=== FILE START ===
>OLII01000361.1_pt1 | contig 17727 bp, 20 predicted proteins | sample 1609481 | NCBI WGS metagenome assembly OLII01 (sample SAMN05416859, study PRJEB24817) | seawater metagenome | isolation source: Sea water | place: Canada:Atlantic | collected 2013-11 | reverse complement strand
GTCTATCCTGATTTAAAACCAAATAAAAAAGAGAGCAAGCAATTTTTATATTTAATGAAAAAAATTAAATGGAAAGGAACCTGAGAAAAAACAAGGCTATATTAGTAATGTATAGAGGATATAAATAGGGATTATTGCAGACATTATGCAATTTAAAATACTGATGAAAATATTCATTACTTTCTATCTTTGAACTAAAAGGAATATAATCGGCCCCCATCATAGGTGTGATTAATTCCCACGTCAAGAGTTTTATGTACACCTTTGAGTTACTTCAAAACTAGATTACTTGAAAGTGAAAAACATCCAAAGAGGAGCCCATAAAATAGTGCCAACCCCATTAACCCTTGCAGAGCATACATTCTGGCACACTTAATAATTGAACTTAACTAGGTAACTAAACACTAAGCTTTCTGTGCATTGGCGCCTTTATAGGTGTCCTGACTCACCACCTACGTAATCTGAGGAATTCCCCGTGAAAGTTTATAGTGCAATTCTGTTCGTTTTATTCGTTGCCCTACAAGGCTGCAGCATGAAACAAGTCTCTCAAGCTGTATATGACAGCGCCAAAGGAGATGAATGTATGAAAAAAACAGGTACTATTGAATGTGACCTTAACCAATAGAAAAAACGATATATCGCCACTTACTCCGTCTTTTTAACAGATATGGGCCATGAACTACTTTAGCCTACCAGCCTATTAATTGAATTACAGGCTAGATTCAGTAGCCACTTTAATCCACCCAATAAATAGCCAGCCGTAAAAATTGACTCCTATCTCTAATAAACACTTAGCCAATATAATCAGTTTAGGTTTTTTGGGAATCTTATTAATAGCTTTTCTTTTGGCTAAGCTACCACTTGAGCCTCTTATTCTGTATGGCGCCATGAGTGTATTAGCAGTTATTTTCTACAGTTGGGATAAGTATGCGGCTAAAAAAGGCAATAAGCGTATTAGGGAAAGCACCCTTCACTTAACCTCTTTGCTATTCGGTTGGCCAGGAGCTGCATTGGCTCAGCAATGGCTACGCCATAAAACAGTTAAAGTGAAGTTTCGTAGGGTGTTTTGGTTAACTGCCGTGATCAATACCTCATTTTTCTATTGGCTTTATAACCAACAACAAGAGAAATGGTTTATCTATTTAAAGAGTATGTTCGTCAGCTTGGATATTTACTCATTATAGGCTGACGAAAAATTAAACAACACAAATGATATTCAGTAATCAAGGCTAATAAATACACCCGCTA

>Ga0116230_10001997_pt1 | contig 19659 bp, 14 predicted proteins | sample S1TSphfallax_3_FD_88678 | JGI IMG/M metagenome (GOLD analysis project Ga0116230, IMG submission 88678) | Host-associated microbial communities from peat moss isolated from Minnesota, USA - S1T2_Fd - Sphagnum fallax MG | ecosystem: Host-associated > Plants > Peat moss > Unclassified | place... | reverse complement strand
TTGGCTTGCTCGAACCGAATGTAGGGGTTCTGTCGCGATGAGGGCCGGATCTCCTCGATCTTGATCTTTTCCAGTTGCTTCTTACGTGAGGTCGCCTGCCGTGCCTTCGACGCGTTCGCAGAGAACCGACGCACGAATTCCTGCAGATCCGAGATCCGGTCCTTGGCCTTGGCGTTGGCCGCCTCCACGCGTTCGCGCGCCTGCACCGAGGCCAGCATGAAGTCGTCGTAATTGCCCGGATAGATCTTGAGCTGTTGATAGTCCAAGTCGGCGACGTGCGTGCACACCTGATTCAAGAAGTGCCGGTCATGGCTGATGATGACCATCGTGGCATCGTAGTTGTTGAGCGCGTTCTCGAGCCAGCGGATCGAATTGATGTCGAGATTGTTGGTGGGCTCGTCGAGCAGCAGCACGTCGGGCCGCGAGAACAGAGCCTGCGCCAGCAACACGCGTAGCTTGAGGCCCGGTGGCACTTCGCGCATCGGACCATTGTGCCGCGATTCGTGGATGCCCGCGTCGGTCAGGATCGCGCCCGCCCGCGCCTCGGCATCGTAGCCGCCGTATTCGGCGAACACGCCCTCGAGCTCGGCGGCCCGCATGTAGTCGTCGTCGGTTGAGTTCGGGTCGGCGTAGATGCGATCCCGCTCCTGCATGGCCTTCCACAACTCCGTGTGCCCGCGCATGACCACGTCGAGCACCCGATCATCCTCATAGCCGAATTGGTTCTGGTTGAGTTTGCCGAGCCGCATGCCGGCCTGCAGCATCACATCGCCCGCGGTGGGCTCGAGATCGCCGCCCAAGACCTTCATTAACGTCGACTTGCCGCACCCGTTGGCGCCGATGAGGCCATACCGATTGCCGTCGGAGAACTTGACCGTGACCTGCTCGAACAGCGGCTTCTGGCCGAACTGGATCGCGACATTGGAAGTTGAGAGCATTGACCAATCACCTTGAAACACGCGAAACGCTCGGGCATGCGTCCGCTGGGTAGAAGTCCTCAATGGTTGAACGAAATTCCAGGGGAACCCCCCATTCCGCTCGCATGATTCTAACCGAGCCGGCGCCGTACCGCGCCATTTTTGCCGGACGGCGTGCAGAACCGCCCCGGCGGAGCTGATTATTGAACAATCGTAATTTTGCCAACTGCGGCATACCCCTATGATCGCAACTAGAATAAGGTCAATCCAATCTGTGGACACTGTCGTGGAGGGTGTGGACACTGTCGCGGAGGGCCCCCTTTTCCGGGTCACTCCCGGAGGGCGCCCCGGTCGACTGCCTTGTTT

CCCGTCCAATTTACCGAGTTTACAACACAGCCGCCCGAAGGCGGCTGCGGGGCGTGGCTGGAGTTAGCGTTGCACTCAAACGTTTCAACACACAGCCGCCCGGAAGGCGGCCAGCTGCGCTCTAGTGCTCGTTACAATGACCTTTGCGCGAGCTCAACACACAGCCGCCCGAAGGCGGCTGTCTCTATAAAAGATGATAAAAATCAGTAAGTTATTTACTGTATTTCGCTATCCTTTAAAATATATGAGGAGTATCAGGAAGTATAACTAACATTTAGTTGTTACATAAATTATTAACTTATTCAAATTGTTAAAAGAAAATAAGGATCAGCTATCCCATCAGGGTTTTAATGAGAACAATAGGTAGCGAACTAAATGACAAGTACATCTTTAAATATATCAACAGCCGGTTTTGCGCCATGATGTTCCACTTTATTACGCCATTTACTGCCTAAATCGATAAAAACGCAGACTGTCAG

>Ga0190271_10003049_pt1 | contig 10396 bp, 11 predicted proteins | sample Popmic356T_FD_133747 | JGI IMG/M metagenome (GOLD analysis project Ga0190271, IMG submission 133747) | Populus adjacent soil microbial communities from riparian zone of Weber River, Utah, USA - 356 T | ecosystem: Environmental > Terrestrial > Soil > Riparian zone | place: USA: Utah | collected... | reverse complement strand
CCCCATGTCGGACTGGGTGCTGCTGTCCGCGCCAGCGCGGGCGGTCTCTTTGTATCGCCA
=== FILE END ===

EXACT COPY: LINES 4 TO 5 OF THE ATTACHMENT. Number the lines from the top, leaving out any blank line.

TTGGCTTGCTCGAACCGAATGTAGGGGTTCTGTCGCGATGAGGGCCGGATCTCCTCGATCTTGATCTTTTCCAGTTGCTTCTTACGTGAGGTCGCCTGCCGTGCCTTCGACGCGTTCGCAGAGAACCGACGCACGAATTCCTGCAGATCCGAGATCCGGTCCTTGGCCTTGGCGTTGGCCGCCTCCACGCGTTCGCGCGCCTGCACCGAGGCCAGCATGAAGTCGTCGTAATTGCCCGGATAGATCTTGAGCTGTTGATAGTCCAAGTCGGCGACGTGCGTGCACACCTGATTCAAGAAGTGCCGGTCATGGCTGATGATGACCATCGTGGCATCGTAGTTGTTGAGCGCGTTCTCGAGCCAGCGGATCGAATTGATGTCGAGATTGTTGGTGGGCTCGTCGAGCAGCAGCACGTCGGGCCGCGAGAACAGAGCCTGCGCCAGCAACACGCGTAGCTTGAGGCCCGGTGGCACTTCGCGCATCGGACCATTGTGCCGCGATTCGTGGATGCCCGCGTCGGTCAGGATCGCGCCCGCCCGCGCCTCGGCATCGTAGCCGCCGTATTCGGCGAACACGCCCTCGAGCTCGGCGGCCCGCATGTAGTCGTCGTCGGTTGAGTTCGGGTCGGCGTAGATGCGATCCCGCTCCTGCATGGCCTTCCACAACTCCGTGTGCCCGCGCATGACCACGTCGAGCACCCGATCATCCTCATAGCCGAATTGGTTCTGGTTGAGTTTGCCGAGCCGCATGCCGGCCTGCAGCATCACATCGCCCGCGGTGGGCTCGAGATCGCCGCCCAAGACCTTCATTAACGTCGACTTGCCGCACCCGTTGGCGCCGATGAGGCCATACCGATTGCCGTCGGAGAACTTGACCGTGACCTGCTCGAACAGCGGCTTCTGGCCGAACTGGATCGCGACATTGGAAGTTGAGAGCATTGACCAATCACCTTGAAACACGCGAAACGCTCGGGCATGCGTCCGCTGGGTAGAAGTCCTCAATGGTTGAACGAAATTCCAGGGGAACCCCCCATTCCGCTCGCATGATTCTAACCGAGCCGGCGCCGTACCGCGCCATTTTTGCCGGACGGCGTGCAGAACCGCCCCGGCGGAGCTGATTATTGAACAATCGTAATTTTGCCAACTGCGGCATACCCCTATGATCGCAACTAGAATAAGGTCAATCCAATCTGTGGACACTGTCGTGGAGGGTGTGGACACTGTCGCGGAGGGCCCCCTTTTCCGGGTCACTCCCGGAGGGCGCCCCGGTCGACTGCCTTGTTT

CCCGTCCAATTTACCGAGTTTACAACACAGCCGCCCGAAGGCGGCTGCGGGGCGTGGCTGGAGTTAGCGTTGCACTCAAACGTTTCAACACACAGCCGCCCGGAAGGCGGCCAGCTGCGCTCTAGTGCTCGTTACAATGACCTTTGCGCGAGCTCAACACACAGCCGCCCGAAGGCGGCTGTCTCTATAAAAGATGATAAAAATCAGTAAGTTATTTACTGTATTTCGCTATCCTTTAAAATATATGAGGAGTATCAGGAAGTATAACTAACATTTAGTTGTTACATAAATTATTAACTTATTCAAATTGTTAAAAGAAAATAAGGATCAGCTATCCCATCAGGGTTTTAATGAGAACAATAGGTAGCGAACTAAATGACAAGTACATCTTTAAATATATCAACAGCCGGTTTTGCGCCATGATGTTCCACTTTATTACGCCATTTACTGCCTAAATCGATAAAAACGCAGACTGTCAG